Ian Valentine, Video Products and Strategy Director at Tektronix Video, which is now part of Telestream.
Before considering broadcast and multimedia analyzers specifically, we need to take a step back and consider what is happening in the content creation and content delivery arenas as providers strive to deliver a great experience to consumers, on the consumers terms, on a variety of end devices. Choice, an increasingly difficult battle to win and retain viewers, and an accelerating rate of deployment of new technologies is creating new challenges for broadcast and multimedia providers. As a consequence, Test and Measurement solutions need to evolve to address and solve new problems to ensure a great and consistent experience for customers can be created and delivered as efficiently as possible.
On the content creation end of the process there is a continuous drive to originate content (live or episodic) in the highest resolution possible. This translates to 4K (or UHD) resolutions, the use of wide color gamuts (WCG), and high dynamic range (HDR) technology. These technologies combine to create increasingly realistic images on the latest displays being used by consumers. However, for content creators these technologies have brought with them a series of new problems. For example, how do you ensure that the content being created will look good on HDR and SDR displays, that skin tones and colors are acceptable regardless of the display used, and that the HDR highlights do not exceed the capabilities of the screen or are so bright and cover large areas of the screen leading to a very uncomfortable viewing experience?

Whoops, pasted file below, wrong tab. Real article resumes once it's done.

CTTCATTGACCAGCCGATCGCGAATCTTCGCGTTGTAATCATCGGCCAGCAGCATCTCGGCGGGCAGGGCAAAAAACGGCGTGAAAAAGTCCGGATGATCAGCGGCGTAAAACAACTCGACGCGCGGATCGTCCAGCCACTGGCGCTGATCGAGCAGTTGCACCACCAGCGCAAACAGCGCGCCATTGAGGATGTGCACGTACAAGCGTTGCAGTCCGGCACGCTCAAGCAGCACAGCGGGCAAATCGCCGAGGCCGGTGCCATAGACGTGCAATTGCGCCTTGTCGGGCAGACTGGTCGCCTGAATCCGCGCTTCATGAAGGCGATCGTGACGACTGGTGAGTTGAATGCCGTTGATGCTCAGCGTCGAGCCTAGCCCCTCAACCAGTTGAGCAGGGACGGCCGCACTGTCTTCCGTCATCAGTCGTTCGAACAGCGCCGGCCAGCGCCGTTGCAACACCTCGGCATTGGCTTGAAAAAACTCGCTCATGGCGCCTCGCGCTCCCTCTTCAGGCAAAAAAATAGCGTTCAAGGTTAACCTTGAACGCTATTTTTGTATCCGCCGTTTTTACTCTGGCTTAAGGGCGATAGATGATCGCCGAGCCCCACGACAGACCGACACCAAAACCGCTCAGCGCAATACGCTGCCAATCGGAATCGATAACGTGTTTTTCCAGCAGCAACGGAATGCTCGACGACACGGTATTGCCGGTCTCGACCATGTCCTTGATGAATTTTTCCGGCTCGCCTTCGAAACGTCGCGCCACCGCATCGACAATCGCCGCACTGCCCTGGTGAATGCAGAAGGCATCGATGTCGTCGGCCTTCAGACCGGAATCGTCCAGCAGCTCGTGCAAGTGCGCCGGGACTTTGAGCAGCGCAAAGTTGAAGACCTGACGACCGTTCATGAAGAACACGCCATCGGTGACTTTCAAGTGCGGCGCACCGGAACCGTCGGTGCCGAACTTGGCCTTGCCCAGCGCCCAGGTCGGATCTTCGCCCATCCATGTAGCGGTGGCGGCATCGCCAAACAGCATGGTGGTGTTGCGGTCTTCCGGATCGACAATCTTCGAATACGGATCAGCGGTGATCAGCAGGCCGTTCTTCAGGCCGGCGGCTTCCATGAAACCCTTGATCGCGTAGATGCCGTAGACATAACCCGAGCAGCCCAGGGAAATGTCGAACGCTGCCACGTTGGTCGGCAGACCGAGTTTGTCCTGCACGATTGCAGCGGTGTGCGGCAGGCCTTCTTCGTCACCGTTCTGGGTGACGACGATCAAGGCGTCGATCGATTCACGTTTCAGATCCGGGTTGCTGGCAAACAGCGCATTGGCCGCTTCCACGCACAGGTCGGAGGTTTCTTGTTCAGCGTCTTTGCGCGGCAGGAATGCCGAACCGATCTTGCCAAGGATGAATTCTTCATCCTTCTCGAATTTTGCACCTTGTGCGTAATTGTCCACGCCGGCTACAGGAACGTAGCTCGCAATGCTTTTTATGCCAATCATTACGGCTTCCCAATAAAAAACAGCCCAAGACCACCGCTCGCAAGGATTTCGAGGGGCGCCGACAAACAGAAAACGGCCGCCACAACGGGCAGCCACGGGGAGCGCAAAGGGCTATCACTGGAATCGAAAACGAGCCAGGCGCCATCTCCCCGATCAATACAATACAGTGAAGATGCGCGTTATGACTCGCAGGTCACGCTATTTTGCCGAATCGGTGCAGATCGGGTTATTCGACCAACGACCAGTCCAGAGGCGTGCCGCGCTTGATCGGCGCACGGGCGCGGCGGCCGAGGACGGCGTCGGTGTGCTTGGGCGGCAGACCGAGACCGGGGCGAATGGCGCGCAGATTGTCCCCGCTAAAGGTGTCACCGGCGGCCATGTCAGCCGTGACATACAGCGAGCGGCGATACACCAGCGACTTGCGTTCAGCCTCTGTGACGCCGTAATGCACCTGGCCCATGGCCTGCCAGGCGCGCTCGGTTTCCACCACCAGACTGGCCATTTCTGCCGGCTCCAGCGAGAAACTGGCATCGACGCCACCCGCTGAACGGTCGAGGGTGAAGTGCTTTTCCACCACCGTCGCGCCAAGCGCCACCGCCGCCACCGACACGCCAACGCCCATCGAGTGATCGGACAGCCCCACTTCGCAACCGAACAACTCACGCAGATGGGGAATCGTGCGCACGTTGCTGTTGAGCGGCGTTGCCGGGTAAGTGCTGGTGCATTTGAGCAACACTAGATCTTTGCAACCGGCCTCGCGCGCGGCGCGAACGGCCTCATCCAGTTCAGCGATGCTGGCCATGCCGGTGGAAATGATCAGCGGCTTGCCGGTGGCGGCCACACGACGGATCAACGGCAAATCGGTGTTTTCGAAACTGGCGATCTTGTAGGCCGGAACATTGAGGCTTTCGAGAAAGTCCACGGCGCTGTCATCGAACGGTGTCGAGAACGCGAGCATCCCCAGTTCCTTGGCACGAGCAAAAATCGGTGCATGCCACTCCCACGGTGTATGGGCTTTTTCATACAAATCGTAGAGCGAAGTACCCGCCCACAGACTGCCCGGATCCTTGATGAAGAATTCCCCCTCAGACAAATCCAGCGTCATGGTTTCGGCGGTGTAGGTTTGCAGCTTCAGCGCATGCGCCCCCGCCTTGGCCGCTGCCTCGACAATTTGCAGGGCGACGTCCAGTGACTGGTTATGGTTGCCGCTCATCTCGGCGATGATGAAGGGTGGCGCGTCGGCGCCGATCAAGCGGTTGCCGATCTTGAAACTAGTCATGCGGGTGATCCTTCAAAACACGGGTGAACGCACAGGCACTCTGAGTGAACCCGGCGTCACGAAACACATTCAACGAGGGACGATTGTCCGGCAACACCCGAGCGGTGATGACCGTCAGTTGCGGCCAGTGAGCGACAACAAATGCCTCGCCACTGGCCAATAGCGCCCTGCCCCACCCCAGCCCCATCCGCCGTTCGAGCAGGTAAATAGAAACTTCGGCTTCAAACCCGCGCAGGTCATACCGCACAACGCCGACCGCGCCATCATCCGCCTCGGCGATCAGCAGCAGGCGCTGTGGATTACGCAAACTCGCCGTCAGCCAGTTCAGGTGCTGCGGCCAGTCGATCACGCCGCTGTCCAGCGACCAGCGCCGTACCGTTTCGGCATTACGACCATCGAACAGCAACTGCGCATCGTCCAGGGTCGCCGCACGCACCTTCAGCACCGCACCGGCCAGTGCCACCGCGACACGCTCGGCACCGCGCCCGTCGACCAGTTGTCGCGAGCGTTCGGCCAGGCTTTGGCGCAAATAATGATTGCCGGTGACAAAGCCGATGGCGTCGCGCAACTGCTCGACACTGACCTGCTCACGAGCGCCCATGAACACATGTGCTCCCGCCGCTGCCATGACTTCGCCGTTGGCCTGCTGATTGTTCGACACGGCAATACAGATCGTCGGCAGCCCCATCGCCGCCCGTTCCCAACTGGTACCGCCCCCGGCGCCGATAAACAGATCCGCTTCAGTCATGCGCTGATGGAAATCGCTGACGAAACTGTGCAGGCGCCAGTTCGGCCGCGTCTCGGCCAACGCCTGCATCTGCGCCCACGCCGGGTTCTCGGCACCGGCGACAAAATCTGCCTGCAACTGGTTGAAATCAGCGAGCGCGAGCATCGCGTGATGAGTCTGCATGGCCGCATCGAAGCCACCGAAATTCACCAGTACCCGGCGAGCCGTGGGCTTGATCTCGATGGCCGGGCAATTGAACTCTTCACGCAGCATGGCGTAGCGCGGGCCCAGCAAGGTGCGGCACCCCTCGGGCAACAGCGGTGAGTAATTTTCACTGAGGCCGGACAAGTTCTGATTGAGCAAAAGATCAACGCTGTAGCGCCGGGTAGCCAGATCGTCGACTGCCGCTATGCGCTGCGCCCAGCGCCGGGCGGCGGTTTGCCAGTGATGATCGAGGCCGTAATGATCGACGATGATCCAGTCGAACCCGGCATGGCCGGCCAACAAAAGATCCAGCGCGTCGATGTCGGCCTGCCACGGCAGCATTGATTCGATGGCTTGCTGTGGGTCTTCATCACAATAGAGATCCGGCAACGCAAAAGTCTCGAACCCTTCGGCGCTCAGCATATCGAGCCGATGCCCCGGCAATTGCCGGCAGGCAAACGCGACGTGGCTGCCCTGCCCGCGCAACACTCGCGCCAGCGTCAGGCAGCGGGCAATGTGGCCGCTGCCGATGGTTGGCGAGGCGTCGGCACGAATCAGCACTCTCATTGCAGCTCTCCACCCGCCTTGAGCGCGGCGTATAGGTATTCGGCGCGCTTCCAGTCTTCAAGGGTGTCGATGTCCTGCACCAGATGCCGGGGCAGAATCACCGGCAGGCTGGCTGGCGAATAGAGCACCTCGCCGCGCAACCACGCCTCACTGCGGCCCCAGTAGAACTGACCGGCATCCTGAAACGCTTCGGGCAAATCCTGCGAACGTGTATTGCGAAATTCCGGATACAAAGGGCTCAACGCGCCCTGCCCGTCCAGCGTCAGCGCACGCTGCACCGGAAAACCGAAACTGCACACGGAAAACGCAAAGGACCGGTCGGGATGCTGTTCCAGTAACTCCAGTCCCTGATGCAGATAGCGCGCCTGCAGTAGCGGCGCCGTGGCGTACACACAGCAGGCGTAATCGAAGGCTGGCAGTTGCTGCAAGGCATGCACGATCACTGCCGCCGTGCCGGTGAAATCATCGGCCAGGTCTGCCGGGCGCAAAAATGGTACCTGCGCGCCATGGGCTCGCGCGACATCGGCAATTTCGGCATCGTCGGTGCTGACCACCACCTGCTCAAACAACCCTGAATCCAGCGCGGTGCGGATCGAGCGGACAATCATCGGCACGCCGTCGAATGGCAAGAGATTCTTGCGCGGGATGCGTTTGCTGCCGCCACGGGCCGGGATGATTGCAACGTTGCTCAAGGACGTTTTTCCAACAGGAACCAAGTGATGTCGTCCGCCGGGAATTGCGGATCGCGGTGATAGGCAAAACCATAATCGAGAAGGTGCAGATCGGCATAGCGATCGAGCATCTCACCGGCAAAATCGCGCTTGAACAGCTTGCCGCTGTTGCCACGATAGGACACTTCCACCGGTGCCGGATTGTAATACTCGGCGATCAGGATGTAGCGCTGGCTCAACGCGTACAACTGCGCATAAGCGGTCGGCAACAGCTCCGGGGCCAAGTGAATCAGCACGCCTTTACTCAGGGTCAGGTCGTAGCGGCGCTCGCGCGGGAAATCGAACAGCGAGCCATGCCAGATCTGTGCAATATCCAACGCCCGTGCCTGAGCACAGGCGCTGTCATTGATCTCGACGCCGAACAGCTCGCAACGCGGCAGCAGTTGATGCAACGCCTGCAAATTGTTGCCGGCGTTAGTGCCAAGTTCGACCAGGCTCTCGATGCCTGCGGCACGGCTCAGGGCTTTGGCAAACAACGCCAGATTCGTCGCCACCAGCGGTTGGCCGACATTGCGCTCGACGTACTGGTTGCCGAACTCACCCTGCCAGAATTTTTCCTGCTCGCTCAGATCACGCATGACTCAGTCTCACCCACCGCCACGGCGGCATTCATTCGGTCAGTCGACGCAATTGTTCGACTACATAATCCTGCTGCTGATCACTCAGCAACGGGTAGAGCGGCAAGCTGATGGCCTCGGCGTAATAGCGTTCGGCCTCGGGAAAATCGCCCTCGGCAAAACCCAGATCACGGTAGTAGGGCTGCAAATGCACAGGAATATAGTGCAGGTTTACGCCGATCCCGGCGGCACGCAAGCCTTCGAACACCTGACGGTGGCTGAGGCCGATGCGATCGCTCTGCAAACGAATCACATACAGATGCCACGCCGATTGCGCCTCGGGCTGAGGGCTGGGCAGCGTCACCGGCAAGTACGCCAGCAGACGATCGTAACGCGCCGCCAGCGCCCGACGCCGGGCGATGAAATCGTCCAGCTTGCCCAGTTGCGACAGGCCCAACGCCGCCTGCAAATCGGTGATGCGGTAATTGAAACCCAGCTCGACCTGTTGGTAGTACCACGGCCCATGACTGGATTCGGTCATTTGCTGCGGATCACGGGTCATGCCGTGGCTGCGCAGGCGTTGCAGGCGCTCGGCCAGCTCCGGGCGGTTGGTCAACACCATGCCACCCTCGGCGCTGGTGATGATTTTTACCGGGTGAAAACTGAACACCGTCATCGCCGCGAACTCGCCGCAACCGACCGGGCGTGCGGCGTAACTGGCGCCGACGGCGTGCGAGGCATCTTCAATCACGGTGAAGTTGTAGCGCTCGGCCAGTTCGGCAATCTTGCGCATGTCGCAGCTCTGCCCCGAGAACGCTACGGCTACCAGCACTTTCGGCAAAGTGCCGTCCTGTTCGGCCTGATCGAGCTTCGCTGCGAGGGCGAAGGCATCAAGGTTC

These challenges are driving changes in the production workflow and the need for a new range of tools to help creators get this right. Traditionally waveform monitors are the instrument of choice for this task, but waveform monitors themselves need to evolve and provide new tools and analysis capabilities to address these challenges. The standard tools used on these instruments in production include a waveform display to ensure that luminance levels are within specification, a vector display to check chroma levels and skin tones and a picture display to provide a representation of the final product. However the use of WCG and HDR make these tools difficult use in production and post production – traditional waveform displays dealing with HDR will crop highlights and crush black levels, using vector displays to measure WCG such as BT 2020 is difficult as the display shrinks to deal with the wider color space and the traditional picture display will appear washed out when fed HDR content. This means that new displays that support a new workflow are required – waveform displays that work in light levels (Nits) not mV or percentages so that there is a direct correlation to the HDR image and camera aperture settings, a CIE chart to display and measure colors in multiple color spaces and a false color picture image that can be used to display HDR highlights, what area of the image is at HDR levels and where those highlights are. The problem is exacerbated by the use of multiple HDR standards (e.g. HDR10, Dolby Vision, Hybrid Log Gamma) and camera gamma curves (e.g. Slog 3, Log C) and so the modern waveform monitor needs to be able to handle all of these quickly and efficiently.